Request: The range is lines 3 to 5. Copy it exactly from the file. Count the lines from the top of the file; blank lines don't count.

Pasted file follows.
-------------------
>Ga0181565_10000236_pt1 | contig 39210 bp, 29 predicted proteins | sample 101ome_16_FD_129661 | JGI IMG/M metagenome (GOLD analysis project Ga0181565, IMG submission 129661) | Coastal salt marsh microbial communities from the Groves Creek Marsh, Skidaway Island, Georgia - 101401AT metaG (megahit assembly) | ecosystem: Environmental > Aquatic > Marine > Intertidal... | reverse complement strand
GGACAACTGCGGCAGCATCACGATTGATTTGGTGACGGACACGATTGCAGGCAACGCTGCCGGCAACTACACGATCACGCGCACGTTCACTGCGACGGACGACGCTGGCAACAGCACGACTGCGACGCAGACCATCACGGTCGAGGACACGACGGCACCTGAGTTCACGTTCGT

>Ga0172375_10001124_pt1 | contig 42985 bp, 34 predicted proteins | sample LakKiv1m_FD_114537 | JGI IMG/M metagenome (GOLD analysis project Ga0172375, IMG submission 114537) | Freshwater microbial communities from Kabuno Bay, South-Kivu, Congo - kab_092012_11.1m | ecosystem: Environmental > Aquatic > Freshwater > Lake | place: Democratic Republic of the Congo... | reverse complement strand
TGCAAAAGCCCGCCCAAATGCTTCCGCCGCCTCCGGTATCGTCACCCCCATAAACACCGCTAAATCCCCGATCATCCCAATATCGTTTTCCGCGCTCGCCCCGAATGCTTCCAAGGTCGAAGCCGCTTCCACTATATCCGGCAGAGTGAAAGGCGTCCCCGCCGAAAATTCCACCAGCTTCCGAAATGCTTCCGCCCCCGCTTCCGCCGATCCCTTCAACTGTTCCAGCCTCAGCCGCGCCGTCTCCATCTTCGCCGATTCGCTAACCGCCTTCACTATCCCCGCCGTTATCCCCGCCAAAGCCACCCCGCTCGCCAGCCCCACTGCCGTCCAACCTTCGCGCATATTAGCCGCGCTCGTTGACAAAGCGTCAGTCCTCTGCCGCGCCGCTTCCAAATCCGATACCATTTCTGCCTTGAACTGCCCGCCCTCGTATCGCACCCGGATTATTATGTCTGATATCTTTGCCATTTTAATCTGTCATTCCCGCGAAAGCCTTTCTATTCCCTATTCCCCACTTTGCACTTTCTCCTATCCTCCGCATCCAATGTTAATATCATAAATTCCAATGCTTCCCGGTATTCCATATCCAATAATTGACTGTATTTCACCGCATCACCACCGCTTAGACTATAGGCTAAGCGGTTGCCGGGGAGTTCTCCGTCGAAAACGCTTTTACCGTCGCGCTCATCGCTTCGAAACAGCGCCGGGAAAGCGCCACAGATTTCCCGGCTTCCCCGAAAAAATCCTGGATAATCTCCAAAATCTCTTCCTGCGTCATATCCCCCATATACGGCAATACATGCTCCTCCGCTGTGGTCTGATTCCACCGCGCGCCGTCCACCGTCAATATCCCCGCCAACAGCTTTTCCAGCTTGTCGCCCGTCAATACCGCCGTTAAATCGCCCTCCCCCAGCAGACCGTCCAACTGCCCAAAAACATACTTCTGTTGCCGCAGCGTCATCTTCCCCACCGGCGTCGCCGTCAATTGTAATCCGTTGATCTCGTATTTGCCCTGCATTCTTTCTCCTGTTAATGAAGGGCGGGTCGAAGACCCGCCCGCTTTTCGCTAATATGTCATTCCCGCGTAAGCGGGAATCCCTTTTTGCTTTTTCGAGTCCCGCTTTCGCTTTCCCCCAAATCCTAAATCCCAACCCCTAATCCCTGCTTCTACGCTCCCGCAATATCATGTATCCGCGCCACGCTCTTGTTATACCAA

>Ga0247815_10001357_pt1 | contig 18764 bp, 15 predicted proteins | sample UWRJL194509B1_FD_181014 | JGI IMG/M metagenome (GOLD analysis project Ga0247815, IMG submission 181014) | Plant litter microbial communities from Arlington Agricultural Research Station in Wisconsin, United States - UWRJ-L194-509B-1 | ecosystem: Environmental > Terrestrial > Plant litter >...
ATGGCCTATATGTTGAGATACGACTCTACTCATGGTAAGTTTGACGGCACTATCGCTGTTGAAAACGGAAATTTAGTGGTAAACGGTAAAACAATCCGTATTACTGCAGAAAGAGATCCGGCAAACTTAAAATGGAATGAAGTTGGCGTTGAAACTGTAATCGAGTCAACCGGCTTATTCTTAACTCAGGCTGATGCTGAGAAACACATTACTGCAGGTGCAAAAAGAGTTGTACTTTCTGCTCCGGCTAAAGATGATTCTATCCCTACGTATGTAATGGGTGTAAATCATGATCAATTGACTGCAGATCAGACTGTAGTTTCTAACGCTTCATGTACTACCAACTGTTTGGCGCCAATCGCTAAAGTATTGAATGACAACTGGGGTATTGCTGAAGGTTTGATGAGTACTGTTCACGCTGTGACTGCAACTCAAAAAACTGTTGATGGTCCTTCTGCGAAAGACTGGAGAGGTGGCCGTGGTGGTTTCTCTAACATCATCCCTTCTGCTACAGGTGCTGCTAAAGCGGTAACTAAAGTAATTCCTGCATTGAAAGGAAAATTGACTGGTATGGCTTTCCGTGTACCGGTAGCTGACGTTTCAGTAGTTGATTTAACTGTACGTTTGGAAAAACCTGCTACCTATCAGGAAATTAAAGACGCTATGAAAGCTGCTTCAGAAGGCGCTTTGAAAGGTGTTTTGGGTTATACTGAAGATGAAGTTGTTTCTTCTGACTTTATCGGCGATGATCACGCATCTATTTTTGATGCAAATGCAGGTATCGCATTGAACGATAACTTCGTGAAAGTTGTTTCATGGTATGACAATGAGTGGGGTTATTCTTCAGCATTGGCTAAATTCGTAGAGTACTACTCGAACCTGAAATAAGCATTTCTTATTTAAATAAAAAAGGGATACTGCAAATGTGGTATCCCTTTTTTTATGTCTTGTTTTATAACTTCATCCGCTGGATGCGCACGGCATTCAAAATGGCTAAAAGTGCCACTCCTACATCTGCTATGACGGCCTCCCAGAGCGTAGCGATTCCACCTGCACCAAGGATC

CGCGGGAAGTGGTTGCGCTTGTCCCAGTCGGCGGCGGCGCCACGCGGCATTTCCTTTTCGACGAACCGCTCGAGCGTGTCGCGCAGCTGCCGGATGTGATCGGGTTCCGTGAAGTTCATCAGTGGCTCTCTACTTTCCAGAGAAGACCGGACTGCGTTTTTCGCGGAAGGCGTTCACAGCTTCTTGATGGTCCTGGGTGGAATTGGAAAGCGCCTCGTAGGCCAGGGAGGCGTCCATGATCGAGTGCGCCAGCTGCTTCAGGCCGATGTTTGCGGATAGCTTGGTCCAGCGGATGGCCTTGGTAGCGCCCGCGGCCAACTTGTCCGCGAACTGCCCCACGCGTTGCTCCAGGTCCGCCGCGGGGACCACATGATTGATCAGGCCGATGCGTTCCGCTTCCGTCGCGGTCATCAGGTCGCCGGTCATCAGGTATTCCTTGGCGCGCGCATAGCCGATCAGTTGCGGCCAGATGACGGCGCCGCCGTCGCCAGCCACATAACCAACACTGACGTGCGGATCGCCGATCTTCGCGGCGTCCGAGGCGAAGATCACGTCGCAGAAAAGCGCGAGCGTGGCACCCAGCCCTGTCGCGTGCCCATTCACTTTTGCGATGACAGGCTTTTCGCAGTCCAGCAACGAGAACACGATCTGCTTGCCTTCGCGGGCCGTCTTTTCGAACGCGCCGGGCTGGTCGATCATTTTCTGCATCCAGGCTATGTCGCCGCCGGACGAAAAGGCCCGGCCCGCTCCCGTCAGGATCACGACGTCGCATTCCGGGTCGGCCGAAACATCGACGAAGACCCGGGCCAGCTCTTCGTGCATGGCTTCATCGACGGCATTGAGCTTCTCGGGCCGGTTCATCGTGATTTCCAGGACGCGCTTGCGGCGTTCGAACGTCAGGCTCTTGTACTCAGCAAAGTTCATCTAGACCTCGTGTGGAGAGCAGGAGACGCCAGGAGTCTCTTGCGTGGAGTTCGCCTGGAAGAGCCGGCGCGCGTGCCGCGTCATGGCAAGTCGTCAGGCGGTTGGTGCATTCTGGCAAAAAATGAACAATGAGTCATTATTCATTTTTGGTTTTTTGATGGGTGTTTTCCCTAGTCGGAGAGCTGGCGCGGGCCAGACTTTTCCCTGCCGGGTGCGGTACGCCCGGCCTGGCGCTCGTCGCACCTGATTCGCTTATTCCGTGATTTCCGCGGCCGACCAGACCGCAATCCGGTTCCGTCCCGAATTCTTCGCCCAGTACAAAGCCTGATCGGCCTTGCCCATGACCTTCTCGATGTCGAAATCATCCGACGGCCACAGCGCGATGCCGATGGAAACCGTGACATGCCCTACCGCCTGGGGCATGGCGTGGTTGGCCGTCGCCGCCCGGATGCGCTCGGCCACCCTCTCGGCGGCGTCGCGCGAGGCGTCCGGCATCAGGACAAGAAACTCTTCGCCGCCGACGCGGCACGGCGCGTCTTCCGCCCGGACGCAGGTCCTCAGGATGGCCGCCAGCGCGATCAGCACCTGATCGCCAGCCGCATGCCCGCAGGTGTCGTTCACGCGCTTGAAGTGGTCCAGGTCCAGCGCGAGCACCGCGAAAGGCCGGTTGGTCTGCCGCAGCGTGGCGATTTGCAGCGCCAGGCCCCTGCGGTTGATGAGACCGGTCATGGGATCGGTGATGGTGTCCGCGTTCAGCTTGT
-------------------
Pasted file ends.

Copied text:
>Ga0172375_10001124_pt1 | contig 42985 bp, 34 predicted proteins | sample LakKiv1m_FD_114537 | JGI IMG/M metagenome (GOLD analysis project Ga0172375, IMG submission 114537) | Freshwater microbial communities from Kabuno Bay, South-Kivu, Congo - kab_092012_11.1m | ecosystem: Environmental > Aquatic > Freshwater > Lake | place: Democratic Republic of the Congo... | reverse complement strand
TGCAAAAGCCCGCCCAAATGCTTCCGCCGCCTCCGGTATCGTCACCCCCATAAACACCGCTAAATCCCCGATCATCCCAATATCGTTTTCCGCGCTCGCCCCGAATGCTTCCAAGGTCGAAGCCGCTTCCACTATATCCGGCAGAGTGAAAGGCGTCCCCGCCGAAAATTCCACCAGCTTCCGAAATGCTTCCGCCCCCGCTTCCGCCGATCCCTTCAACTGTTCCAGCCTCAGCCGCGCCGTCTCCATCTTCGCCGATTCGCTAACCGCCTTCACTATCCCCGCCGTTATCCCCGCCAAAGCCACCCCGCTCGCCAGCCCCACTGCCGTCCAACCTTCGCGCATATTAGCCGCGCTCGTTGACAAAGCGTCAGTCCTCTGCCGCGCCGCTTCCAAATCCGATACCATTTCTGCCTTGAACTGCCCGCCCTCGTATCGCACCCGGATTATTATGTCTGATATCTTTGCCATTTTAATCTGTCATTCCCGCGAAAGCCTTTCTATTCCCTATTCCCCACTTTGCACTTTCTCCTATCCTCCGCATCCAATGTTAATATCATAAATTCCAATGCTTCCCGGTATTCCATATCCAATAATTGACTGTATTTCACCGCATCACCACCGCTTAGACTATAGGCTAAGCGGTTGCCGGGGAGTTCTCCGTCGAAAACGCTTTTACCGTCGCGCTCATCGCTTCGAAACAGCGCCGGGAAAGCGCCACAGATTTCCCGGCTTCCCCGAAAAAATCCTGGATAATCTCCAAAATCTCTTCCTGCGTCATATCCCCCATATACGGCAATACATGCTCCTCCGCTGTGGTCTGATTCCACCGCGCGCCGTCCACCGTCAATATCCCCGCCAACAGCTTTTCCAGCTTGTCGCCCGTCAATACCGCCGTTAAATCGCCCTCCCCCAGCAGACCGTCCAACTGCCCAAAAACATACTTCTGTTGCCGCAGCGTCATCTTCCCCACCGGCGTCGCCGTCAATTGTAATCCGTTGATCTCGTATTTGCCCTGCATTCTTTCTCCTGTTAATGAAGGGCGGGTCGAAGACCCGCCCGCTTTTCGCTAATATGTCATTCCCGCGTAAGCGGGAATCCCTTTTTGCTTTTTCGAGTCCCGCTTTCGCTTTCCCCCAAATCCTAAATCCCAACCCCTAATCCCTGCTTCTACGCTCCCGCAATATCATGTATCCGCGCCACGCTCTTGTTATACCAA

>Ga0247815_10001357_pt1 | contig 18764 bp, 15 predicted proteins | sample UWRJL194509B1_FD_181014 | JGI IMG/M metagenome (GOLD analysis project Ga0247815, IMG submission 181014) | Plant litter microbial communities from Arlington Agricultural Research Station in Wisconsin, United States - UWRJ-L194-509B-1 | ecosystem: Environmental > Terrestrial > Plant litter >...